During hours of continuous questioning, Melissa Lucio had denied brutally beating her 2-year-old daughter more than 100 times.
But troubled by a lifetime of abuse and the grief of losing her daughter, Maria, her lawyers say, the Texas woman finally acquiesced to investigators. “I guess I did,” Lucio replied asking whether she was responsible for some of Maria’s injuries.
Her lawyers say the statement was misinterpreted by prosecutors as a confession of murder – tarnishing the rest of the investigation into Maria’s 2007 death, with only the evidence gathered to substantiate that conclusion. with, and to help in his death sentence. They argue that Maria died from injuries sustained by falling 14 steps down a steep staircase outside the family’s apartment in the south Texas city of Harlingen.
As his April 27 execution date nears, Lucio’s lawyers expect new evidence, along with growing public support, from jurors who now doubt the conviction and more than half the Texas House of Representatives. Se – Will persuade the state’s Board of Pardons and Paroles to sentence Governor Greg Abbott to death or reduce his sentence.
“Maria’s death was a tragedy, not a murder. … Going forward for this execution would be an absolutely devastating message. It would send a message that innocence doesn’t matter,” said Vanessa Potkin, one of Lucio’s attorneys. Which is with the Innocence Project.
Lucio’s lawyers say the jurors never heard forensic evidence that could explain that Maria’s various injuries were actually caused by a fall the day before. They also state that Lucio was not allowed to present evidence questioning the validity of his confession.
The Texas Attorney General’s office has maintained evidence that Maria suffered the “absolutely worst” case of child abuse her emergency room doctor had seen in 30 years.
“Lucio still does not provide any evidence that is credible and supports his acquittal,” the office wrote in court documents last month.
The Cameron County District Attorney’s office, which sued Lucio, declined to comment.
Lucio, 53, will be the first Latina executed by Texas and the first woman since 2014. Only 17 women have been executed in the US since the Supreme Court lifted the ban on the death penalty in 1976, most recently in January 2021.
In her clemency petition, Lucio’s attorneys say that while she used drugs that caused her to temporarily lose custody of her children, she was a loving mother who sought to stay drug-free and support her family. worked to nurture. Lucio has 14 children and at the time of Maria’s death was pregnant with the youngest two.
Lucio and his children struggled with poverty. According to the petition, sometimes they became homeless and depended on food banks for food. Potkin said Child Protective Services was present in the family’s life, but none of her children ever filed an allegation of abuse.
Lucio was sexually assaulted several times since the age of 6, and was physically and emotionally abused by two husbands. Her lawyers say this lifelong trauma made her susceptible to making a false confession.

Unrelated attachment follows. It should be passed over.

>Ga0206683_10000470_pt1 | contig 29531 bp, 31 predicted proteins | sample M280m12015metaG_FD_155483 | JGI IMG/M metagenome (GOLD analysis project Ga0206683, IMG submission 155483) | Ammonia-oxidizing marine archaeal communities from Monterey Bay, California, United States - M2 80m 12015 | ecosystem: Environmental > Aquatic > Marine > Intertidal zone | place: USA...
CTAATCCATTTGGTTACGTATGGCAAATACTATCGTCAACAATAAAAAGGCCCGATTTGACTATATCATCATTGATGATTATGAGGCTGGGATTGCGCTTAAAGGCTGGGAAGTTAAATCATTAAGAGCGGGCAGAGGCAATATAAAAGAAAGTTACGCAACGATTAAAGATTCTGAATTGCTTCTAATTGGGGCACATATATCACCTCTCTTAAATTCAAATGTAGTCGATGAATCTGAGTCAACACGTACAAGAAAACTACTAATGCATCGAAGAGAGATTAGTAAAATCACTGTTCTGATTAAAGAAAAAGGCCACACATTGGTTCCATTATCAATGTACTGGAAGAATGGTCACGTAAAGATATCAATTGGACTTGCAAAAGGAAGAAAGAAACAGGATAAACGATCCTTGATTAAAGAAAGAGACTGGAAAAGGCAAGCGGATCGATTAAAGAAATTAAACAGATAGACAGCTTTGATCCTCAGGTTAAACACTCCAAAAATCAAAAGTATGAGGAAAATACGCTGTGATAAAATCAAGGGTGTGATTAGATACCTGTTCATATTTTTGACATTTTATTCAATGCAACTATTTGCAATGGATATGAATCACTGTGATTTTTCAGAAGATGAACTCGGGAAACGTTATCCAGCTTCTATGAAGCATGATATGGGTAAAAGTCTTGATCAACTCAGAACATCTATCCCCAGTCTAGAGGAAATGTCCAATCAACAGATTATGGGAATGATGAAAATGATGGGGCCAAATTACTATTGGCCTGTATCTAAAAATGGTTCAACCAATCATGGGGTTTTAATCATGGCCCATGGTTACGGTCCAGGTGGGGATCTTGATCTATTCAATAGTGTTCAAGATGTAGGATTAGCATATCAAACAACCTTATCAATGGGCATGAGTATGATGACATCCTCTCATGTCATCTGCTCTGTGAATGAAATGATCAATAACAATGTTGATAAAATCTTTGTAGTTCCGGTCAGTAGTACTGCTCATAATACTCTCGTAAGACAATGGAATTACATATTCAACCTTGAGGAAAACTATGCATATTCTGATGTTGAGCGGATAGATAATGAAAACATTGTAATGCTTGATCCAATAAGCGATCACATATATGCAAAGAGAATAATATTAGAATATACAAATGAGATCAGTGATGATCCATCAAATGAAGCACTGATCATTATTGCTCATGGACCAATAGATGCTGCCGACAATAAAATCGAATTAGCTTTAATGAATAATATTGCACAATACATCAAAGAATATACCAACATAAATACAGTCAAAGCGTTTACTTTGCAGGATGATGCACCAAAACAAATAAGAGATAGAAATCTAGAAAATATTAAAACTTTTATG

In the 2020 documentary “The State of Texas v Melissa,” Lucio said investigators kept pushing for him to say that he hurt Maria.
“I was not going to assume the cause of his death because I was not responsible,” Lucio said.
Her lawyers say Lucio’s sentence was more than proportionate to the punishment received by her husband and Maria’s father, Robert Alvarez. Lucio’s lawyers argue that he received a four-year sentence for hurting a child by default, despite being also responsible for Maria’s care.
In 2019, a three-judge panel of the 5th US Circuit Court of Appeals overturned Lucio’s sentence, ruling that she was deprived of “her constitutional right to present a meaningful defence.” However, in 2021 the full court said that the conviction should be upheld for procedural reasons, “despite the difficult issue of exclusion of evidence, which may have cast doubt on the credibility of Lucio’s confession.”
At Lucio’s trial, three jurors and an alternate have signed affidavits expressing doubts about his conviction.
“She wasn’t evil. She was just struggling. … Had we somehow heard the defendant defending her, we would have reached a different decision,” juror Johnny Galvan wrote in an affidavit.
In a letter to the Board of Pardons and Paroles and Abbott last month, 83 Texas House members said executing Lucio would be a “miscarriage of justice.”
“As a conservative Republican who has long been a supporter of the death penalty in the most heinous cases… I have never seen a case more disturbing than the case of Melissa Lucio,” said State Representative Jeff Leach, who signed letter.
Abbott can offer one-time, 30-day relief. If a majority of the parole board recommends it, it can grant pardon.
The board plans to vote on Lucio’s clemency petition two days before the scheduled execution, Rachel Alderett, the board’s director of support operations, said in an email. A spokesman for Abbott’s office did not return an email seeking comment.
Abbott has granted clemency to only one death row inmate, Thomas Whitaker, since taking office in 2015. Whitaker was convicted of masterminding the fatal shootings of his mother and brother. His father, who survived, led the effort to save Whitaker, saying that he would be tormented again if his son was executed.
Lucio’s supporters have said his clemency request is similar to that if he is killed, his family will be traumatized again.
“Please allow us to reconcile Maria’s death and remember her without fresh pain, anguish and grief. Please spare our mother’s life,” Lucio’s children wrote in a letter to Abbott and Board.